When I heard a colleague remark that Donald Dewar had decided to go to Holyrood, I assumed that this was just another placing request, and that a 12-year-old boy called Donald Dewar somewhere in east Edinburgh had just come to the conclusion that he wanted to join the ranks of those who receive their secondary education in Holy Rood High. We get so absorbed in the minutiae rerum that we can forget there is a whole universe beyond the obsessive portals of the school.
Holy Rood is the nearest secondary school to the site of the new parliament, not in yards or metres, you will understand, but by any means of transport other than helicopter or hot-air balloon. Travel in any direction from the new hub of power and bastion of democracy, other than through Holyrood Park, will lead only to gridlock and frustration. The park will conduct the weary traveller to the majesty of Arthur's Seat and the idyllic splendour of Duddingston Loch. It will also lead to a haven for 790 teenagers at Holy Rood High.
It would be interesting to speculate how the bright and bushy tailed members of the shining new parliament would cope, if they were subjected to some of the conditions enjoyed by teaching staff. An innovative suggestion might be that MSPs will meet constituents in batches of up to 33 at a time, and that the group will be changed every 40 or 50 minutes. During this time they will be expected to ensure that the particular needs of all individuals are catered for. Just when they feel that they are getting somewhere, a parliamentary official will gleefully enter and deposit a few hundred blank report forms to be completed regarding progress to date.
League tables will be published on the number of issues they have effectively dealt with. No account whatsoever is to be taken of the areas they serve, the socio-economic conditions of their constituents or any other factor whatsoever. Raw scores will be published without commentary and the press will be invited annually to pillory the hindmost in merciless fashion.
There will be a superfluity of quality assurance mechanisms, including national inspections from central government, local evaluations from the constituencies and a tireless army of researchers scrutinising their every move. Targets will be set for each MSP indicating the improvement expected in the year ahead. These targets will encompass the number of sessions attended, votes cast, constituency surgeries conducted and babies kissed.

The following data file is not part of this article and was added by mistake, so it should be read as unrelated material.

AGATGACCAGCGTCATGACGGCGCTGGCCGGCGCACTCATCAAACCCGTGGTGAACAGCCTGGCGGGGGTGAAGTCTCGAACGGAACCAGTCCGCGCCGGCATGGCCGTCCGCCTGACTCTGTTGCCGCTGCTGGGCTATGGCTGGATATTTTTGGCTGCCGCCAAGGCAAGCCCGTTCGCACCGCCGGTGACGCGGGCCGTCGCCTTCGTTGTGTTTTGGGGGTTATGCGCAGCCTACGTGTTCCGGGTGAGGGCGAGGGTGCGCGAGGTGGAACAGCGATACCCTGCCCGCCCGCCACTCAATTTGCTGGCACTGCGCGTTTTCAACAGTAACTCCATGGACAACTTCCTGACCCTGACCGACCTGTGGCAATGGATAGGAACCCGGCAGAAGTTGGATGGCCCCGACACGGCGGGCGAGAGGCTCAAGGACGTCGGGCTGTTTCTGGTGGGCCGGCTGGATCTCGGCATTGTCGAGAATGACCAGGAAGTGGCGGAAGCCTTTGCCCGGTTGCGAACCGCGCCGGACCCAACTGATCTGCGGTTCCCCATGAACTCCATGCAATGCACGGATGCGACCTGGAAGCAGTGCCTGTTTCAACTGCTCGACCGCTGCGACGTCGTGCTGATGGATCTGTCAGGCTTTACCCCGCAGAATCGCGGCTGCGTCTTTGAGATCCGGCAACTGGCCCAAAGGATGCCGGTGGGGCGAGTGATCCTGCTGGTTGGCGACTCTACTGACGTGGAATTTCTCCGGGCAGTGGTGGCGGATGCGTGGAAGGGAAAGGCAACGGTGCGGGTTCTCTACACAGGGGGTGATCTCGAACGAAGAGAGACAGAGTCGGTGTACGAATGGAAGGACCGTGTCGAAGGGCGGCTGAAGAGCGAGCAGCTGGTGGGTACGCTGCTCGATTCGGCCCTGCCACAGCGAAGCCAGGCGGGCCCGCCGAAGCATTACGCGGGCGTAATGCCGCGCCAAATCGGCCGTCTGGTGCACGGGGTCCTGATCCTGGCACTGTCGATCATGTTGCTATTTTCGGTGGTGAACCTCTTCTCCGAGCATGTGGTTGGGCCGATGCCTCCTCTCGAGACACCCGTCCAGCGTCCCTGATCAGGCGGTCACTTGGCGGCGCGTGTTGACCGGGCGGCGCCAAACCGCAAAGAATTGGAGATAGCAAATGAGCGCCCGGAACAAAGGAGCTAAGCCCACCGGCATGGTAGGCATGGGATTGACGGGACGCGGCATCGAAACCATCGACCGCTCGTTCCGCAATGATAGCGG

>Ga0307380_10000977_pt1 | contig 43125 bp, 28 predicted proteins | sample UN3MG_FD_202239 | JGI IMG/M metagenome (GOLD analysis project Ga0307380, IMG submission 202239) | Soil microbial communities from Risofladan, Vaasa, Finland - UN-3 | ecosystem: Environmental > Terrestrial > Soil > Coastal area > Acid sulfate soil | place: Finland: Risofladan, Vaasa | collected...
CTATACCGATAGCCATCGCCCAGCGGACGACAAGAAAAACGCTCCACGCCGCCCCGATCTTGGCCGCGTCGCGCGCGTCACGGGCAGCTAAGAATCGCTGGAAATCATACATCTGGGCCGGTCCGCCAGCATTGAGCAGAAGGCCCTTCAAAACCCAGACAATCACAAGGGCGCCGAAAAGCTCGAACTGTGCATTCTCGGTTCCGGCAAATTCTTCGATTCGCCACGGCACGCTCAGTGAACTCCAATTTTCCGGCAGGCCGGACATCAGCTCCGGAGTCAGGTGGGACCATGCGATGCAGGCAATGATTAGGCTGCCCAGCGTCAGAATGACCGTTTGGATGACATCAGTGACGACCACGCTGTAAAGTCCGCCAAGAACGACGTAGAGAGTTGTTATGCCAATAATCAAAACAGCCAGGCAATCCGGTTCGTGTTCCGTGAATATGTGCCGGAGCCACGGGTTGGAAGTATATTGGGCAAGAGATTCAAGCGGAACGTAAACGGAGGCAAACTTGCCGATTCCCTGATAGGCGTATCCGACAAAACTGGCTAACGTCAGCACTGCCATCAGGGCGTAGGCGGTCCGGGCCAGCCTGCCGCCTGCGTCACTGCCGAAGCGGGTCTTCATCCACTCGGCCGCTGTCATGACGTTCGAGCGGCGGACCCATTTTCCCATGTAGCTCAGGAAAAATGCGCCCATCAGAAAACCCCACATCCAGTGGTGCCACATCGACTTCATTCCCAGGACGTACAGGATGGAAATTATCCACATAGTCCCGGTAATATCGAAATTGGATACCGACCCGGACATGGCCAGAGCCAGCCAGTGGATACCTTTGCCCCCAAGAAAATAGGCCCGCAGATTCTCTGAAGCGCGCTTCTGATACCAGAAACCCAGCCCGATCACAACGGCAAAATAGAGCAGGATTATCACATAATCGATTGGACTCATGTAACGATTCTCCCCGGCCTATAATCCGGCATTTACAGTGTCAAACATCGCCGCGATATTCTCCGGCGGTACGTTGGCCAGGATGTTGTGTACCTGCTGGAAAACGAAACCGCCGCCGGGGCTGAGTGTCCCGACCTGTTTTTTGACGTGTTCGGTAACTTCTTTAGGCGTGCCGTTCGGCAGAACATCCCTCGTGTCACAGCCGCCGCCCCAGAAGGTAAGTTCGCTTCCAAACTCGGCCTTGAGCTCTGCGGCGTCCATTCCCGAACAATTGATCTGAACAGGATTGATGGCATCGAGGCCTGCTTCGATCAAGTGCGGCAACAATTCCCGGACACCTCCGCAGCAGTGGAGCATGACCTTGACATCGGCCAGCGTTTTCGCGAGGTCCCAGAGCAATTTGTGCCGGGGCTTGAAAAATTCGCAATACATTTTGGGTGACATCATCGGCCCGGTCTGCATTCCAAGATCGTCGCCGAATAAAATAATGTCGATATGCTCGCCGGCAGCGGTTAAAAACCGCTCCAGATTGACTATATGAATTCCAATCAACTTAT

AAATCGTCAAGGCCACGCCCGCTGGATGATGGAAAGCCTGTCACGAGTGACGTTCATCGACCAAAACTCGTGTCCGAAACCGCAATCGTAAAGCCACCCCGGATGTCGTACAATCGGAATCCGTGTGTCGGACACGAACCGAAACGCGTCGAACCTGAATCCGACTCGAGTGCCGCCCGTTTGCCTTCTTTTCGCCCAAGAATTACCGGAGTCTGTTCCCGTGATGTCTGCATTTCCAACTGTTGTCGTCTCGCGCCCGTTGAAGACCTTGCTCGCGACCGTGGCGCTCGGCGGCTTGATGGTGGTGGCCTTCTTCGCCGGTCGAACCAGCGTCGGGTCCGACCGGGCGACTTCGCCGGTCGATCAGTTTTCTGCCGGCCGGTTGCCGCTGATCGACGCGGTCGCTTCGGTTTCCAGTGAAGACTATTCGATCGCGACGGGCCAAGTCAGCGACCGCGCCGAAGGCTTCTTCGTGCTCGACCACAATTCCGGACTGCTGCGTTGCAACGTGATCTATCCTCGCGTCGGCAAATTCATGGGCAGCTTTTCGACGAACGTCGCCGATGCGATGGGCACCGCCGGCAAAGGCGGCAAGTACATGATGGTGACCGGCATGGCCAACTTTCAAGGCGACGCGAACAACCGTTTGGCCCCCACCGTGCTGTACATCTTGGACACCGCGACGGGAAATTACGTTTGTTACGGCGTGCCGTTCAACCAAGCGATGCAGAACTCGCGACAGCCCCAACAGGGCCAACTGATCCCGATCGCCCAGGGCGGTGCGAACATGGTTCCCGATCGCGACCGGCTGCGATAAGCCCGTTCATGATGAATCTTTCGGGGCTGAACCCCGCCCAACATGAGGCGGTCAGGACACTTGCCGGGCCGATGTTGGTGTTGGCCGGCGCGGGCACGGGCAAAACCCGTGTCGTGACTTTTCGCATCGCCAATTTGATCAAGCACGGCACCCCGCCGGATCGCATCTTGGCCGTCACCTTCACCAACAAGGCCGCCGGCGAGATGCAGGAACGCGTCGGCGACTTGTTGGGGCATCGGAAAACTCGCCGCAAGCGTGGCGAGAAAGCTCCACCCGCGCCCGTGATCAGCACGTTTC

A new, thrusting ministry of Other Things MSPs Could Be Doing will be established to ensure that no initiative is completed before another is introduced. Following the time-honoured pattern of Scottish education, the parliament will work out its plans for years three and four, followed by years one and two and then jump to years five and six. The entire planning process will take at least 20 years and will culminate in a grand plan for the future entitled Harder Still. By the time that arrives, most of those involved at the beginning will have taken early retirement.
Regular vilification will be provided by the media at no extra charge to MSPs, a service currently only offered to teachers. A daily dose of ill-informed criticism by local and national media will do wonders for members' humility and will bolster the widely held view that nobody in the public sector can be doing anything useful.
The new parliament will seek to establish a high profile in the local community, and members will undoubtedly want to make a favourable impression on the voters of the future. Since traffic congestion will prevent them reaching any other secondary school in less than three hours, they may wish to consider the occasional excursion to Holy Rood. We can provide appropriate courses and activities for a number of the potential leading lights. Donald himself may benefit from the new drama module on idiosyncratic speech patterns, while the youthful Brian Wilson may prefer some five-a-side football training.
Whatever their preferences, we can cater for all tastes and inclinations. However, all should bear in mind that our pupils pride themselves on being courteous and well behaved. They will not take kindly to any rowdiness in the neighbourhood. MSPs will have to maintain high standards of behaviour if they are going to have as neighbours such discerning groups as the Royal Family in the palace and the pupils of Holy Rood High across the park.
Pat Sweeney is headteacher of Holy Rood High School, Edinburgh.